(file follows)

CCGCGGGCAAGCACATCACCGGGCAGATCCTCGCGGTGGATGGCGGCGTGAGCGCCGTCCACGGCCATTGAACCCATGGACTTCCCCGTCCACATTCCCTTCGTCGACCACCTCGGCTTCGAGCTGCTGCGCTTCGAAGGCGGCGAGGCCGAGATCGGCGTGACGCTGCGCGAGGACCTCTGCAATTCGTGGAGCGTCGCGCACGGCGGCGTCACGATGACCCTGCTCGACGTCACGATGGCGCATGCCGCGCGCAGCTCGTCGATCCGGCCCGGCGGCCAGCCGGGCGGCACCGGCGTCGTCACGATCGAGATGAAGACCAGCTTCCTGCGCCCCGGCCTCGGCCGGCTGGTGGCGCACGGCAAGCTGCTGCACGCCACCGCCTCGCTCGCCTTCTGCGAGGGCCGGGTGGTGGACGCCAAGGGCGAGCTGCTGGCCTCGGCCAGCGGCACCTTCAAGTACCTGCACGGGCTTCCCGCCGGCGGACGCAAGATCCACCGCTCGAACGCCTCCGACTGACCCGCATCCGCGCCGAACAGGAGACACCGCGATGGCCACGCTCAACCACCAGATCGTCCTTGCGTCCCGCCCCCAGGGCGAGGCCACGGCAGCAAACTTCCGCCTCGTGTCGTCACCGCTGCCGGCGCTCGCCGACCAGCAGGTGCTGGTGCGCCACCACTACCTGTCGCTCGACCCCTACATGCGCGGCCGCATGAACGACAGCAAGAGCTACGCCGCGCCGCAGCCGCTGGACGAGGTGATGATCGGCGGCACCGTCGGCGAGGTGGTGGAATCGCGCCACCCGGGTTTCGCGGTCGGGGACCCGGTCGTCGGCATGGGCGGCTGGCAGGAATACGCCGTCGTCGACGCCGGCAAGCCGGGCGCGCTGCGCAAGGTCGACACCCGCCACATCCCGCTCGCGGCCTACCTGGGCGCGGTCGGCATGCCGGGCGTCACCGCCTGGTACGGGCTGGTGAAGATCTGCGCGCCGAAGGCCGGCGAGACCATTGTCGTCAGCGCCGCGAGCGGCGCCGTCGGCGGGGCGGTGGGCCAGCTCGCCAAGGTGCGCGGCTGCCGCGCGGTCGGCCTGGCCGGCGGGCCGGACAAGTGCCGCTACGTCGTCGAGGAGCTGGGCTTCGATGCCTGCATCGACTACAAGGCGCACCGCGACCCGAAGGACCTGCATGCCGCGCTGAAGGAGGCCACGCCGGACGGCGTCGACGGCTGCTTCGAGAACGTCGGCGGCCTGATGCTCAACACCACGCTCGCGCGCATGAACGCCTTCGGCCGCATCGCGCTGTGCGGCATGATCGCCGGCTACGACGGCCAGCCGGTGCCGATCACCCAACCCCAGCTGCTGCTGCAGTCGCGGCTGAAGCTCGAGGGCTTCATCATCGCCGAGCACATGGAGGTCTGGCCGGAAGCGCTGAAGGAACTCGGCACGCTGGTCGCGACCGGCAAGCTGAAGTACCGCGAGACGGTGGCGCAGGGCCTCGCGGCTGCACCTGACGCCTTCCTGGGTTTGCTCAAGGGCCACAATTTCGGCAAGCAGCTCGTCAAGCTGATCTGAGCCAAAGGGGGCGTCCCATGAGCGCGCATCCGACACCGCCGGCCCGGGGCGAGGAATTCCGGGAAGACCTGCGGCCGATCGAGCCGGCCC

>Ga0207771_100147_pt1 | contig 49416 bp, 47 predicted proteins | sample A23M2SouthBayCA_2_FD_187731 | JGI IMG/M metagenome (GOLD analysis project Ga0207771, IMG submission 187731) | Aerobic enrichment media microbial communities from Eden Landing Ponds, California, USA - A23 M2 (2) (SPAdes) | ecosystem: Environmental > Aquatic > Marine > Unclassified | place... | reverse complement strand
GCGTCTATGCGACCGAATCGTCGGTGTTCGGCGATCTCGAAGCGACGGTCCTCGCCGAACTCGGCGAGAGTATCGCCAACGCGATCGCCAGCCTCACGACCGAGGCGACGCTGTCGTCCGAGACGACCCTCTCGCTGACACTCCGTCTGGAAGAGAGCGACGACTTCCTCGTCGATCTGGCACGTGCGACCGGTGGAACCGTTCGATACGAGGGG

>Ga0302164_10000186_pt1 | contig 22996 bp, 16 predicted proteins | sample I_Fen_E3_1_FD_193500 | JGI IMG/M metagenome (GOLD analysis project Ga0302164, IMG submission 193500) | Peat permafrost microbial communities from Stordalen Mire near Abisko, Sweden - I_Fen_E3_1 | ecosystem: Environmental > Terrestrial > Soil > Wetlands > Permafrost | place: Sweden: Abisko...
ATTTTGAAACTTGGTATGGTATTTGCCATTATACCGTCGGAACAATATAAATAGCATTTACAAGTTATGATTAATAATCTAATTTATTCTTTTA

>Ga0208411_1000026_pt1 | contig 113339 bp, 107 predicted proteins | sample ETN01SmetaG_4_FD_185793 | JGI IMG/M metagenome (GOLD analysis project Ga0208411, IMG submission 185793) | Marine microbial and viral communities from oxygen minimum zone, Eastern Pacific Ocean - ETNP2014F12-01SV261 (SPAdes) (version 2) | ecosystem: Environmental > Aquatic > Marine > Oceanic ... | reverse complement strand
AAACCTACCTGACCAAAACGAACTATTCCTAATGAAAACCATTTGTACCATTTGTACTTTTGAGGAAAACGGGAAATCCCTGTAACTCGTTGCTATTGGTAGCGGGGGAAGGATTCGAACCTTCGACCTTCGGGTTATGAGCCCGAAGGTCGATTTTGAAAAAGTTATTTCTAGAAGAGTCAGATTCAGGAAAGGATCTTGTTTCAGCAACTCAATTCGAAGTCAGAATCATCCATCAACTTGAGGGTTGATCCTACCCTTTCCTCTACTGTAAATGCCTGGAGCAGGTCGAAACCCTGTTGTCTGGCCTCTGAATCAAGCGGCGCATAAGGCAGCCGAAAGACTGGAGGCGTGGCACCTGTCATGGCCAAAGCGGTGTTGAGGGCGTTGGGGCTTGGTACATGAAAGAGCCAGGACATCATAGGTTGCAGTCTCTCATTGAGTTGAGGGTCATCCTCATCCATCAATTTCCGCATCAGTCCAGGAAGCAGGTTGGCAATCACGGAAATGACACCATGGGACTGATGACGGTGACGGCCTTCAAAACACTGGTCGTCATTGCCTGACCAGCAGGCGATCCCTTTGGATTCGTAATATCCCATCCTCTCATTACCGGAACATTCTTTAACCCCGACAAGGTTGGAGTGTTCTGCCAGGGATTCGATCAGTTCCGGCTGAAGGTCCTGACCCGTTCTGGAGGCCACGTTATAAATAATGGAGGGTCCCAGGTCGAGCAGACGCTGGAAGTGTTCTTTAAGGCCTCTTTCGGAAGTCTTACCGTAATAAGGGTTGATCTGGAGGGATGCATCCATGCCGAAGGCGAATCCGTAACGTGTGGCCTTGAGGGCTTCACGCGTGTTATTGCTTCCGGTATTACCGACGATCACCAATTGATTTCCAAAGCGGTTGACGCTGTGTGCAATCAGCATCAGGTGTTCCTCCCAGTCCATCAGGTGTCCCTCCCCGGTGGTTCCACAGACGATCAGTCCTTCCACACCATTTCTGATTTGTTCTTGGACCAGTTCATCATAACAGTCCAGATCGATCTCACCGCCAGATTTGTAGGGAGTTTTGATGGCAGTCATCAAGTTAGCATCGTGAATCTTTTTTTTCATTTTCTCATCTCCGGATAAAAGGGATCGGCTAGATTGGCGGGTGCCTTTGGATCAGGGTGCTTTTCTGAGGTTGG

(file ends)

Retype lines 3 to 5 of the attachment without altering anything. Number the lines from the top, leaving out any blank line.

GCGTCTATGCGACCGAATCGTCGGTGTTCGGCGATCTCGAAGCGACGGTCCTCGCCGAACTCGGCGAGAGTATCGCCAACGCGATCGCCAGCCTCACGACCGAGGCGACGCTGTCGTCCGAGACGACCCTCTCGCTGACACTCCGTCTGGAAGAGAGCGACGACTTCCTCGTCGATCTGGCACGTGCGACCGGTGGAACCGTTCGATACGAGGGG

>Ga0302164_10000186_pt1 | contig 22996 bp, 16 predicted proteins | sample I_Fen_E3_1_FD_193500 | JGI IMG/M metagenome (GOLD analysis project Ga0302164, IMG submission 193500) | Peat permafrost microbial communities from Stordalen Mire near Abisko, Sweden - I_Fen_E3_1 | ecosystem: Environmental > Terrestrial > Soil > Wetlands > Permafrost | place: Sweden: Abisko...
ATTTTGAAACTTGGTATGGTATTTGCCATTATACCGTCGGAACAATATAAATAGCATTTACAAGTTATGATTAATAATCTAATTTATTCTTTTA